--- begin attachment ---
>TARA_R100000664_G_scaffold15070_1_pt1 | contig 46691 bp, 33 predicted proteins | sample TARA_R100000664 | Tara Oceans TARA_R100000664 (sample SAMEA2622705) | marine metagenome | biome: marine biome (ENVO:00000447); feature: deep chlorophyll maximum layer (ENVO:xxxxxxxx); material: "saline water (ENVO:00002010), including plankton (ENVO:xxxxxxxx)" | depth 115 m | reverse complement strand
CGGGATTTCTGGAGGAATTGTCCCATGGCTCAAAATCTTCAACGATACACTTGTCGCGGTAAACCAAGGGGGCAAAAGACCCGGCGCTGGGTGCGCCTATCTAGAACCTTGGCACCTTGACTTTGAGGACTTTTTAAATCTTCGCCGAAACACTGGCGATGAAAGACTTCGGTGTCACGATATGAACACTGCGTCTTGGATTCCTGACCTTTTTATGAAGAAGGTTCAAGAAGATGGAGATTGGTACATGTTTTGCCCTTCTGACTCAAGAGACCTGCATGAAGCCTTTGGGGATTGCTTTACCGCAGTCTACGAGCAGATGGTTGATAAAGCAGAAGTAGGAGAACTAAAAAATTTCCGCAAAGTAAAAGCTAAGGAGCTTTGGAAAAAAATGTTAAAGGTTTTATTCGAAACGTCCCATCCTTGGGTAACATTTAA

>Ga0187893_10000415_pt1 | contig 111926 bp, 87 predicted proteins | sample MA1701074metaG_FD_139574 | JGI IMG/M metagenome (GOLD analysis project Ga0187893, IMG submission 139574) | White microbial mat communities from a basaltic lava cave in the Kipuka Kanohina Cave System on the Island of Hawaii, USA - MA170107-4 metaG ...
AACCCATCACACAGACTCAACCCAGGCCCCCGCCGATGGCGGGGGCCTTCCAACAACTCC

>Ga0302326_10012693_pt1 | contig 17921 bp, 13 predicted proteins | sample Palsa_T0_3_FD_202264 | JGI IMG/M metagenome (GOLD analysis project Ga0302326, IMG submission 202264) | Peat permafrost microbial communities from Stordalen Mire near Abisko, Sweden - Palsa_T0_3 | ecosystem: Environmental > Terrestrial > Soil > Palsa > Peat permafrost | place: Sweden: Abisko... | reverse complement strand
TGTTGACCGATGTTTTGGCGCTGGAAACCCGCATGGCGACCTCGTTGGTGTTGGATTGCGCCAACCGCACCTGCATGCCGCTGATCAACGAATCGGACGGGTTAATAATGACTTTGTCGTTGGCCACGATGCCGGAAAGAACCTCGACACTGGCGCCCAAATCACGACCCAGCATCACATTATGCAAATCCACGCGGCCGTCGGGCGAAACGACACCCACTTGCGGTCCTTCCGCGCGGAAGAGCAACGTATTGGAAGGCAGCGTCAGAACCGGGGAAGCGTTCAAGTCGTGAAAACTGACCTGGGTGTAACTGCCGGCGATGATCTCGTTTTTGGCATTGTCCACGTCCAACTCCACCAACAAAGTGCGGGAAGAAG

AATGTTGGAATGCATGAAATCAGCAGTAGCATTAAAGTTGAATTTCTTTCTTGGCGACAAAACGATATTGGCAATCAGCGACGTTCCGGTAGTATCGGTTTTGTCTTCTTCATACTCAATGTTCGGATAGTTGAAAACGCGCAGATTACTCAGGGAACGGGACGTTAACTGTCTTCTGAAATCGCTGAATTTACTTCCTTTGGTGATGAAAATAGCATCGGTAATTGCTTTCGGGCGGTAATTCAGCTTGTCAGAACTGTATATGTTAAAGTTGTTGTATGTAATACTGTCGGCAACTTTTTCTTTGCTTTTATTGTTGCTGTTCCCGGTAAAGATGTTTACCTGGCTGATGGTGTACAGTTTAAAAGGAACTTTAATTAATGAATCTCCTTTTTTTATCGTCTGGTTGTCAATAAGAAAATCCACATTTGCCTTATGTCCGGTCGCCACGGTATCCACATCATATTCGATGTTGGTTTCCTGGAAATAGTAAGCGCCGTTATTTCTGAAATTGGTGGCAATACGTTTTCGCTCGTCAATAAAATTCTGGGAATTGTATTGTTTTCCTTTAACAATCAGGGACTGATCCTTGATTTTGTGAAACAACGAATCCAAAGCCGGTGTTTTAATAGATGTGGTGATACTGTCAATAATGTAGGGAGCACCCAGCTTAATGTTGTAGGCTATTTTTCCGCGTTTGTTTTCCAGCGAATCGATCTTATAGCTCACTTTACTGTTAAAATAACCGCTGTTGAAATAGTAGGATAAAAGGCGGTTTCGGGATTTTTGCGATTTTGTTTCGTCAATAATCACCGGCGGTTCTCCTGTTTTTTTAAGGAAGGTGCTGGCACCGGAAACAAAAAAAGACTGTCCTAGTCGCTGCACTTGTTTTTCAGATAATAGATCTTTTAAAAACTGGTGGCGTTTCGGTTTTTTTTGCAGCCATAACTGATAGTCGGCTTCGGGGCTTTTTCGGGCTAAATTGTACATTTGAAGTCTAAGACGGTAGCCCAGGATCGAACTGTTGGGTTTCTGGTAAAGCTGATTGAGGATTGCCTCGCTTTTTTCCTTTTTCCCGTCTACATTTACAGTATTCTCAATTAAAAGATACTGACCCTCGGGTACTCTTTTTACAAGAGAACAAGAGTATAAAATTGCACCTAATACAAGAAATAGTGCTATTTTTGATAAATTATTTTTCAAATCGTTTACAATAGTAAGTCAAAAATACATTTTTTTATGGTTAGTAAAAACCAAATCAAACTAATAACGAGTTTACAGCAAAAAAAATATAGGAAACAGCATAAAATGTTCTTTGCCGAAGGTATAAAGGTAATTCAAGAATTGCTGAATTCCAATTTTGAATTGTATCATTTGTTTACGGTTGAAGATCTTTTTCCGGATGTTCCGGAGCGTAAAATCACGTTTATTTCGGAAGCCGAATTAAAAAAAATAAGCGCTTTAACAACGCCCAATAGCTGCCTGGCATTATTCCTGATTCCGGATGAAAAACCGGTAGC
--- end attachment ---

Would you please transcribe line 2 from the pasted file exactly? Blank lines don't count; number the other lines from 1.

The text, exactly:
CGGGATTTCTGGAGGAATTGTCCCATGGCTCAAAATCTTCAACGATACACTTGTCGCGGTAAACCAAGGGGGCAAAAGACCCGGCGCTGGGTGCGCCTATCTAGAACCTTGGCACCTTGACTTTGAGGACTTTTTAAATCTTCGCCGAAACACTGGCGATGAAAGACTTCGGTGTCACGATATGAACACTGCGTCTTGGATTCCTGACCTTTTTATGAAGAAGGTTCAAGAAGATGGAGATTGGTACATGTTTTGCCCTTCTGACTCAAGAGACCTGCATGAAGCCTTTGGGGATTGCTTTACCGCAGTCTACGAGCAGATGGTTGATAAAGCAGAAGTAGGAGAACTAAAAAATTTCCGCAAAGTAAAAGCTAAGGAGCTTTGGAAAAAAATGTTAAAGGTTTTATTCGAAACGTCCCATCCTTGGGTAACATTTAA